The cancellation of the satirical comedy after four series was confirmed back in March, with the broadcaster saying at the time that the “difficult” decision was to “make room for new comedy shows”.
The axing came after the corporation’s director general Tim Davie, who took up the position last year, said he wanted to enforce a “radical shift” to better represent the UK. However, he dismissed reports that he wanted to cull comedy shows seen as too left-wing as “ridiculous”, though added that he wanted “to nurture brilliant writers from all kind of perspectives”.
However, in a new interview with The Observer, Kumar said that the BBC should not let claims that it was scrapped to pander to right-wing critics stay unchallenged.
“The concern for me is that it’s a useful myth for Tim Davie to have out there, because it placates the British right. It gives the sharks a bit of blood,” he said.
“If the BBC does not say something publicly to make it clear they were not reacting to the political content of the show, it will set a bad precedent,” Kumar added. “It may well stop people pitching new programme ideas. It is not about any reassurance they may have privately given me since.”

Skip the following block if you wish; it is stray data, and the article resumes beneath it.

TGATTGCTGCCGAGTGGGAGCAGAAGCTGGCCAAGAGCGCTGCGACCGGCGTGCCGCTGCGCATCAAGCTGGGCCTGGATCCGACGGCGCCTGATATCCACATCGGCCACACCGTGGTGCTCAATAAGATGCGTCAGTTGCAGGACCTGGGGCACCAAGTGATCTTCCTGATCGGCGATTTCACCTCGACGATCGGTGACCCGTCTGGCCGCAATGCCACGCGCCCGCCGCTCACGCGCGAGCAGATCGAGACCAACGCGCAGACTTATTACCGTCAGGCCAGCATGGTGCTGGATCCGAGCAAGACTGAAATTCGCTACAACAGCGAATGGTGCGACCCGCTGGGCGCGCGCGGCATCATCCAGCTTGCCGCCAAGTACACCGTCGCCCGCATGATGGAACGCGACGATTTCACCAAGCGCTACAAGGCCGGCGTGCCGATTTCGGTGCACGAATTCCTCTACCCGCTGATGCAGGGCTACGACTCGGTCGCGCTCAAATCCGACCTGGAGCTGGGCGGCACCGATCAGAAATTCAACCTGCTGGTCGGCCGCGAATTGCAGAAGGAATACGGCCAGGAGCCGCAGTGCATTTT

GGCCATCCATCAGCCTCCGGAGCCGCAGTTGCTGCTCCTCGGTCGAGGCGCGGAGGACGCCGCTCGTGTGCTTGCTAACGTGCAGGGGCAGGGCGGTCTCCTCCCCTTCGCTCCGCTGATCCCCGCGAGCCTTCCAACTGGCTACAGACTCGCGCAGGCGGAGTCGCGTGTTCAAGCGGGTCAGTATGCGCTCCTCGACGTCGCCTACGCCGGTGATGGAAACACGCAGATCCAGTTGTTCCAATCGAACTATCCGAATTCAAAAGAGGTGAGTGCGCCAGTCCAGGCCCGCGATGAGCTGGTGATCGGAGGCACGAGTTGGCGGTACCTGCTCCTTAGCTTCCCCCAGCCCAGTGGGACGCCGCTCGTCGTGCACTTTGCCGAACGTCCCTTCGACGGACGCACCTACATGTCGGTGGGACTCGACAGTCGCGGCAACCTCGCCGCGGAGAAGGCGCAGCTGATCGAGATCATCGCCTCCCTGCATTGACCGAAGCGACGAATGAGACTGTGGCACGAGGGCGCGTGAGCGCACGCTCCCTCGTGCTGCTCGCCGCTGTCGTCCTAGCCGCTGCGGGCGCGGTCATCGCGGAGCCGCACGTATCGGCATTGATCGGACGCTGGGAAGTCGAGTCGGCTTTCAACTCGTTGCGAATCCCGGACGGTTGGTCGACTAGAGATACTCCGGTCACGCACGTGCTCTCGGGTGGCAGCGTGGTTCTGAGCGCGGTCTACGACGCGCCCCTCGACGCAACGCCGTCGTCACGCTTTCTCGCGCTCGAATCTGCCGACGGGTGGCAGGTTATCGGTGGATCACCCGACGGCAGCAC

The comedian went on to say that while he was privately told that reports that Davie made a personal choice to lose the show were “all nonsense”, he wants the BBC to publicly go on the record.
“There’s an important principle at stake,” he continued. “The story suggests a person’s political leanings can have a bearing on what they get to do on television, which is unacceptable.”
The Mash Report was described as “self-satisfied, self-adulatory, unchallenged left-wing propaganda” by former BBC presenter Andrew Neil.
However, NME‘s resident comedian Alexandra Haddow said last year of the BBC’s potential shift: “Shows such as The Mash Report, which Nish presents, and Frankie Boyle’s New World Order continuously mock the Government and the Tory farce we live in, and rightly so. They’re a mess. You couldn’t write it. To be honest, they’re actually a challenge to make fun of; they create their own satire.
“If we start saying you can’t rip the piss out of the bunch of Eton wombles running the country (and I use the word “running” very loosely here) it takes us down the fun route of a society where you can’t challenge authority – and don’t quote me on this, but I think that’s called a dictatorship.”
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